PARK CITY, Utah — If it wasn't a bone-chilling 19 degrees outside and a mountain of heavy coats hadn't piled up in one corner of the Wasatch Brew Pub on Main street in this movie-mad Utah city, you might think you were in Austin, because so many filmmakers and friends from the Texas film capital had gathered in one place.
They had come to celebrate the six made-in-Austin films that are showing this week at the 2014 Sundance Film Festival. And that's not counting Richard Linklater's latest film, Boyhood, which was a last-minute entry at this year's festival and will be shown Sunday night.
Sundance is "always fun. Anywhere where people are excited about movies is a good place to be." — filmmaker Richard Linklater
The dean of Austin directors, who at 53 still looks like a boyish newcomer, says the Sundance experience never gets old. "My first year was '91 (when Slacker premiered)," Linklater said. "It's always fun. It's always got a great energy to it. Anywhere where people are excited about movies is a good place to be."
Sponsored by the Austin Film Society and the Austin Film Commission, the aptly-named "Austin Party at Sundance" drew a large crowd jammed in so closely that it was practically impossible to move; the sound level was so deafening with all that movie talk that guests who stood only inches from one another were shouting to be heard. The party's popularity reaffirmed Sundance's view that Austin is one of the nation's premier film centers.
"It's a music town, but it's been a film town for a while now. It's exciting to see it grow and be doing so well," Linklater said."The key is the city supports it. Not just in money, but in spirit. They gave us that land for the studio. Austin prides itself on the philosophy that art isn't just a charity, it's an economy. They get that. Not all cities get that. They think, 'let's defund the arts. It's those weirdos.' Arts is a good business. It's good for everything around."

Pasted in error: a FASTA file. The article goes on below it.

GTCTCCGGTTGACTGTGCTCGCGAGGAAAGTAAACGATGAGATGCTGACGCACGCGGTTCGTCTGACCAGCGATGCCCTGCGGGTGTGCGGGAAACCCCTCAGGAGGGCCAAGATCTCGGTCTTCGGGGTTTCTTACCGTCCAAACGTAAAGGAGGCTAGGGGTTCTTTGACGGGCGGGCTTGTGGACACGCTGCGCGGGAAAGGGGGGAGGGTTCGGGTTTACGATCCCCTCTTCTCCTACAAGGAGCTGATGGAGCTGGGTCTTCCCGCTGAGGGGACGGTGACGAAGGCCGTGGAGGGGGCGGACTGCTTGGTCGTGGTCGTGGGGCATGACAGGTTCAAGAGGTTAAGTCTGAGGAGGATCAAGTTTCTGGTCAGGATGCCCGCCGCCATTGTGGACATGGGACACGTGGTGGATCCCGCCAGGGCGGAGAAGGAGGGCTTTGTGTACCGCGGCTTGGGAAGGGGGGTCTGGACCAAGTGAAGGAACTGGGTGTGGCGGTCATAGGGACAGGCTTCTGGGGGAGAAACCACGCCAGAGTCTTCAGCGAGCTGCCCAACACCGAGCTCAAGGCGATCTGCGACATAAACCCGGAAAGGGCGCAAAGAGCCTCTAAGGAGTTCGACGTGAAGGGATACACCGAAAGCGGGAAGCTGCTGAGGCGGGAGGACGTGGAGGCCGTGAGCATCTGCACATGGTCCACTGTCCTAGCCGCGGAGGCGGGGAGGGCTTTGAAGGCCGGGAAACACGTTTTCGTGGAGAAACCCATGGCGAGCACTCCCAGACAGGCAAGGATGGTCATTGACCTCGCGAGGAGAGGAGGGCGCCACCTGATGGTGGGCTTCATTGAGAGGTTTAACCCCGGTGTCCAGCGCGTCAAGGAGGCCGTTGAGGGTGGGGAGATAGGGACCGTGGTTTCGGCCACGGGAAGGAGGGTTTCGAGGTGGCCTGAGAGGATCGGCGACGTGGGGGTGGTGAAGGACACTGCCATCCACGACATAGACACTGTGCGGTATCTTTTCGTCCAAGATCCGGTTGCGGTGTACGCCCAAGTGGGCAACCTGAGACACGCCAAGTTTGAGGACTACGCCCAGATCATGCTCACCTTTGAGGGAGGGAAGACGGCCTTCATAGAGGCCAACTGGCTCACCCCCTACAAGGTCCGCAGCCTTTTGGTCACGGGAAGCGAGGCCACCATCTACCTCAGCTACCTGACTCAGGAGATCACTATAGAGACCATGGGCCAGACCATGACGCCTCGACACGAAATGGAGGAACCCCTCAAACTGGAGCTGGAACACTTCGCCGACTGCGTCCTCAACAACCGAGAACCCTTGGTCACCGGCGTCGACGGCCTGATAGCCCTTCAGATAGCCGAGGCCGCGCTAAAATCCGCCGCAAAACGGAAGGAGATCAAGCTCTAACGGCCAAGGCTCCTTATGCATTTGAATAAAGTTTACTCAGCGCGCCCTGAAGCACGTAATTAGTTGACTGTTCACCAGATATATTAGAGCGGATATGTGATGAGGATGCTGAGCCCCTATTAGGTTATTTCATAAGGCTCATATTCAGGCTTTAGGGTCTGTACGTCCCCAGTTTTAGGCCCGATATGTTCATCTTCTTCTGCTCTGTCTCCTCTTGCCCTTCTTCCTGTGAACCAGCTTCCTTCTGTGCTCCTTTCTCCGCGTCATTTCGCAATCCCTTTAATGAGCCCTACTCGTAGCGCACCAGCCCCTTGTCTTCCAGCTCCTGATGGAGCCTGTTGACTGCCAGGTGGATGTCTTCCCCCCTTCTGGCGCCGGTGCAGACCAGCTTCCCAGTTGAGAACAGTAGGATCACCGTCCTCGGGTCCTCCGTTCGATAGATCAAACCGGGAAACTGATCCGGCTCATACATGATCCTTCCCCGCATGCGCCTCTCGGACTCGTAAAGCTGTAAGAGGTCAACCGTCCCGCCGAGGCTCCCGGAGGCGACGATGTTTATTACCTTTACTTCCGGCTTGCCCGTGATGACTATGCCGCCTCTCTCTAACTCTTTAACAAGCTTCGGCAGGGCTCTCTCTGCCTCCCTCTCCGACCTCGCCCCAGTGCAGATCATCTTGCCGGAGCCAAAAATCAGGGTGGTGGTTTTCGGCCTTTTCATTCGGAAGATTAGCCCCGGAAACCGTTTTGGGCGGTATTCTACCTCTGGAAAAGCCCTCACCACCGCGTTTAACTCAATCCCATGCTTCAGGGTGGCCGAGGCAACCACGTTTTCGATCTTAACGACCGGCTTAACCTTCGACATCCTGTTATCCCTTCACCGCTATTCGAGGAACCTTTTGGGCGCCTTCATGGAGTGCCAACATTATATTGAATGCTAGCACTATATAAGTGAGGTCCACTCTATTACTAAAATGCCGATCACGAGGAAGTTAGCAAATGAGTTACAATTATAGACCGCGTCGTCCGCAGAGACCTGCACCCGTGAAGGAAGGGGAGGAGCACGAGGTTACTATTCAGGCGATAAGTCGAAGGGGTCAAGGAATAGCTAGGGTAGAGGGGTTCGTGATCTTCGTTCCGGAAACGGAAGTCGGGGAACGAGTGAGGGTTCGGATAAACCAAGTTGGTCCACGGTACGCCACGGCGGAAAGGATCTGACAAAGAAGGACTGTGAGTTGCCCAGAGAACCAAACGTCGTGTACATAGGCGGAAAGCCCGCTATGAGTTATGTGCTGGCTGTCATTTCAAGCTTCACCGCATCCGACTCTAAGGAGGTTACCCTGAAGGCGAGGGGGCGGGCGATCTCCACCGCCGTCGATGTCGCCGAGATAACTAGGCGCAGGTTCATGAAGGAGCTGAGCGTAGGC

Jeffrey Radice, the director of No No: A Dockumentary, a highly anticipated film about the life of baseball great Dock Ellis that premieres Monday night, credited the collaborative effort that Austin inspires for his presence at Sundance.
"The Austin film community is amazingly supportive. It stems out of the Austin Film Society that Richard [Linklater] was one of the founding members of. It all comes out of there," he said.
The Austin Party at Sundance's popularity reaffirmed Sundance's view that Austin is one of the nation's premier film centers.
"And it's a small enough town still. There are not an overwhelming number of filmmakers there," he said. "After you've been working long enough, you start to meet them. The great thing about Austin also is you can find professional, top-notch talent. You can find the same quality of people in Austin that you can find in LA and New York. There are fewer of them. They're more supportive. They're less cutthroat. They're more down-to-earth. That's Austin, right?"
In a back room, members of the No No: A Documentary team, including producer Mike Blizzard and co-producer Chris Cortez, were deep in conversation with Ellis' sister, Sandra Ellis Toney, and niece Yolanda Crawford, who had flown in from California for the premiere.
In the main room, True Blood hunk Joe Manganiello was a star attraction. His documentary, LaBare, which is set at the Dallas strip club, premieres at Slamdance, an adjoining festival that emphasizes quirky, independent films, Sunday night.
But receiving just as much attention were Michael Tully, the writer/director of Ping Pong Summer, Kat Candler, director of Hellion, and David Zellner, director of Kumiko, The Treasure Hunter. All three Austin-made films are premiering at Sundance.
Only at Sundance could a director get as much attention as a hot movie star who likes to take off his clothes.